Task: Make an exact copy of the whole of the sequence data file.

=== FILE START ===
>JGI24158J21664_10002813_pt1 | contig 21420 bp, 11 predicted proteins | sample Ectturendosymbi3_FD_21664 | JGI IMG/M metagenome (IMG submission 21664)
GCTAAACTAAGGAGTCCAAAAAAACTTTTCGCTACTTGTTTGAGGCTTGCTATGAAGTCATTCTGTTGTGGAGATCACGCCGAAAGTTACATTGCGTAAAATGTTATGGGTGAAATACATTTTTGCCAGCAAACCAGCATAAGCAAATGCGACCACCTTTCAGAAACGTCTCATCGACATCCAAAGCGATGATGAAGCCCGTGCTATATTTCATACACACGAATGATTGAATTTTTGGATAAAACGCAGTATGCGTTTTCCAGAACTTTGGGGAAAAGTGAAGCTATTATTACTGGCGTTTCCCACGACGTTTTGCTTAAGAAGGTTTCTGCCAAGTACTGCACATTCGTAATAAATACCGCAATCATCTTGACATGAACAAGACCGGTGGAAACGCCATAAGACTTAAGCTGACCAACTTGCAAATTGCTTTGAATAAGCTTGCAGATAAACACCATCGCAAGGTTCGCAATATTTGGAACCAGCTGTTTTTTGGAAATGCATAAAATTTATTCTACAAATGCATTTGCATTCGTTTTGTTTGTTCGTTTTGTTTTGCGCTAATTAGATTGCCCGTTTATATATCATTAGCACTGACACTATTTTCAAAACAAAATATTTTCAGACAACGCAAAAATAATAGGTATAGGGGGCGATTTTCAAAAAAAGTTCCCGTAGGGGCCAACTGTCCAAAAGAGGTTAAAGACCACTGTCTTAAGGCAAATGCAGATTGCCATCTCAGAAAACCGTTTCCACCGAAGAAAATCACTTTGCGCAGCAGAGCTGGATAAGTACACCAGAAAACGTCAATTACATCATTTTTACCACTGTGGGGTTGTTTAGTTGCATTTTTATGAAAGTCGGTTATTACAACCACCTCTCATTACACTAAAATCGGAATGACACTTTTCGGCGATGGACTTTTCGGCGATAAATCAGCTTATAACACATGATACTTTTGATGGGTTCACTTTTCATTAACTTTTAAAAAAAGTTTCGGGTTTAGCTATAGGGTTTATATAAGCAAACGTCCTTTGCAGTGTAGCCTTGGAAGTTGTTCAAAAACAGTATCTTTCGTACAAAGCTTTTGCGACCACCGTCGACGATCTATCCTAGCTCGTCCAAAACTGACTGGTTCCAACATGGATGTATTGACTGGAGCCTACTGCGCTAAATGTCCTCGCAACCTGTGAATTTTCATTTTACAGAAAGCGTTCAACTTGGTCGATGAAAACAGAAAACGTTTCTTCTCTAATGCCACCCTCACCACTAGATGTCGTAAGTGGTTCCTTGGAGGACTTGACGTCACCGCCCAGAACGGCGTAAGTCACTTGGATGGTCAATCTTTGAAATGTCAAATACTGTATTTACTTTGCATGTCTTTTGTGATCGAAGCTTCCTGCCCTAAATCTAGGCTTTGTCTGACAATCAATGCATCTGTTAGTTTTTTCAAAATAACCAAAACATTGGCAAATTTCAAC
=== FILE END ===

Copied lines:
>JGI24158J21664_10002813_pt1 | contig 21420 bp, 11 predicted proteins | sample Ectturendosymbi3_FD_21664 | JGI IMG/M metagenome (IMG submission 21664)
GCTAAACTAAGGAGTCCAAAAAAACTTTTCGCTACTTGTTTGAGGCTTGCTATGAAGTCATTCTGTTGTGGAGATCACGCCGAAAGTTACATTGCGTAAAATGTTATGGGTGAAATACATTTTTGCCAGCAAACCAGCATAAGCAAATGCGACCACCTTTCAGAAACGTCTCATCGACATCCAAAGCGATGATGAAGCCCGTGCTATATTTCATACACACGAATGATTGAATTTTTGGATAAAACGCAGTATGCGTTTTCCAGAACTTTGGGGAAAAGTGAAGCTATTATTACTGGCGTTTCCCACGACGTTTTGCTTAAGAAGGTTTCTGCCAAGTACTGCACATTCGTAATAAATACCGCAATCATCTTGACATGAACAAGACCGGTGGAAACGCCATAAGACTTAAGCTGACCAACTTGCAAATTGCTTTGAATAAGCTTGCAGATAAACACCATCGCAAGGTTCGCAATATTTGGAACCAGCTGTTTTTTGGAAATGCATAAAATTTATTCTACAAATGCATTTGCATTCGTTTTGTTTGTTCGTTTTGTTTTGCGCTAATTAGATTGCCCGTTTATATATCATTAGCACTGACACTATTTTCAAAACAAAATATTTTCAGACAACGCAAAAATAATAGGTATAGGGGGCGATTTTCAAAAAAAGTTCCCGTAGGGGCCAACTGTCCAAAAGAGGTTAAAGACCACTGTCTTAAGGCAAATGCAGATTGCCATCTCAGAAAACCGTTTCCACCGAAGAAAATCACTTTGCGCAGCAGAGCTGGATAAGTACACCAGAAAACGTCAATTACATCATTTTTACCACTGTGGGGTTGTTTAGTTGCATTTTTATGAAAGTCGGTTATTACAACCACCTCTCATTACACTAAAATCGGAATGACACTTTTCGGCGATGGACTTTTCGGCGATAAATCAGCTTATAACACATGATACTTTTGATGGGTTCACTTTTCATTAACTTTTAAAAAAAGTTTCGGGTTTAGCTATAGGGTTTATATAAGCAAACGTCCTTTGCAGTGTAGCCTTGGAAGTTGTTCAAAAACAGTATCTTTCGTACAAAGCTTTTGCGACCACCGTCGACGATCTATCCTAGCTCGTCCAAAACTGACTGGTTCCAACATGGATGTATTGACTGGAGCCTACTGCGCTAAATGTCCTCGCAACCTGTGAATTTTCATTTTACAGAAAGCGTTCAACTTGGTCGATGAAAACAGAAAACGTTTCTTCTCTAATGCCACCCTCACCACTAGATGTCGTAAGTGGTTCCTTGGAGGACTTGACGTCACCGCCCAGAACGGCGTAAGTCACTTGGATGGTCAATCTTTGAAATGTCAAATACTGTATTTACTTTGCATGTCTTTTGTGATCGAAGCTTCCTGCCCTAAATCTAGGCTTTGTCTGACAATCAATGCATCTGTTAGTTTTTTCAAAATAACCAAAACATTGGCAAATTTCAAC